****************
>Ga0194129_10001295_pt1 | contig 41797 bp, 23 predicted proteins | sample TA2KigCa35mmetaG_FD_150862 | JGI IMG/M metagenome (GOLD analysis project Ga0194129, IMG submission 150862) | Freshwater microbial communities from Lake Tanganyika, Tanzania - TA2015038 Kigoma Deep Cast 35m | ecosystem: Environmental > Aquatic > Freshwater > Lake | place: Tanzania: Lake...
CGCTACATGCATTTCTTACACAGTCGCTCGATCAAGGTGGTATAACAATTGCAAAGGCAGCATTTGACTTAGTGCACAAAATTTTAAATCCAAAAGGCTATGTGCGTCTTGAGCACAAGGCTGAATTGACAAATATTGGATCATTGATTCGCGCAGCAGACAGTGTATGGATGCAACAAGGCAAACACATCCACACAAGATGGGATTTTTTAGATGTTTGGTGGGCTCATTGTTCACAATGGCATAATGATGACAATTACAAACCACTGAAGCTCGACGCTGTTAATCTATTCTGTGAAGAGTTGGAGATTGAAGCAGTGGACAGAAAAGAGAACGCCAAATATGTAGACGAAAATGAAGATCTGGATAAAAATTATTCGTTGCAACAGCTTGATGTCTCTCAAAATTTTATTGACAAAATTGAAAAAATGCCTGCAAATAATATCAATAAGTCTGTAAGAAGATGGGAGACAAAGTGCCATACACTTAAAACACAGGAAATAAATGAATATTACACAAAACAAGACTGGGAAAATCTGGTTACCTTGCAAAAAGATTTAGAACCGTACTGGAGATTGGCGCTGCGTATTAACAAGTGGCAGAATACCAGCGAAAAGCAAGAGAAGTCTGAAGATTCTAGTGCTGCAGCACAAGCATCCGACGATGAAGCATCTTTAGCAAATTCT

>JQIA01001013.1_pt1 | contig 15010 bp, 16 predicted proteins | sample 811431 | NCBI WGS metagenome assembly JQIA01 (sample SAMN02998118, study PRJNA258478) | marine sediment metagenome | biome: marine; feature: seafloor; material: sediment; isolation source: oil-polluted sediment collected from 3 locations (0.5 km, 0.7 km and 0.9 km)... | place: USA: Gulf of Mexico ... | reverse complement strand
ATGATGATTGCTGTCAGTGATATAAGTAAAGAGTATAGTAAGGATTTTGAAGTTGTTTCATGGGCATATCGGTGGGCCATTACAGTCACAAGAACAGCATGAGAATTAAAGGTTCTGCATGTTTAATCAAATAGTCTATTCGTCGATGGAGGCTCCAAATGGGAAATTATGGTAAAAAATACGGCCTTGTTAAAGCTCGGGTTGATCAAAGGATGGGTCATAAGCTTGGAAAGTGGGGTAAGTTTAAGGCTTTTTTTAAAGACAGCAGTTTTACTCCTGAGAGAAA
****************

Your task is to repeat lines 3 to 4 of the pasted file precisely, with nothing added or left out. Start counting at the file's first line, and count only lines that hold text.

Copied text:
>JQIA01001013.1_pt1 | contig 15010 bp, 16 predicted proteins | sample 811431 | NCBI WGS metagenome assembly JQIA01 (sample SAMN02998118, study PRJNA258478) | marine sediment metagenome | biome: marine; feature: seafloor; material: sediment; isolation source: oil-polluted sediment collected from 3 locations (0.5 km, 0.7 km and 0.9 km)... | place: USA: Gulf of Mexico ... | reverse complement strand
ATGATGATTGCTGTCAGTGATATAAGTAAAGAGTATAGTAAGGATTTTGAAGTTGTTTCATGGGCATATCGGTGGGCCATTACAGTCACAAGAACAGCATGAGAATTAAAGGTTCTGCATGTTTAATCAAATAGTCTATTCGTCGATGGAGGCTCCAAATGGGAAATTATGGTAAAAAATACGGCCTTGTTAAAGCTCGGGTTGATCAAAGGATGGGTCATAAGCTTGGAAAGTGGGGTAAGTTTAAGGCTTTTTTTAAAGACAGCAGTTTTACTCCTGAGAGAAA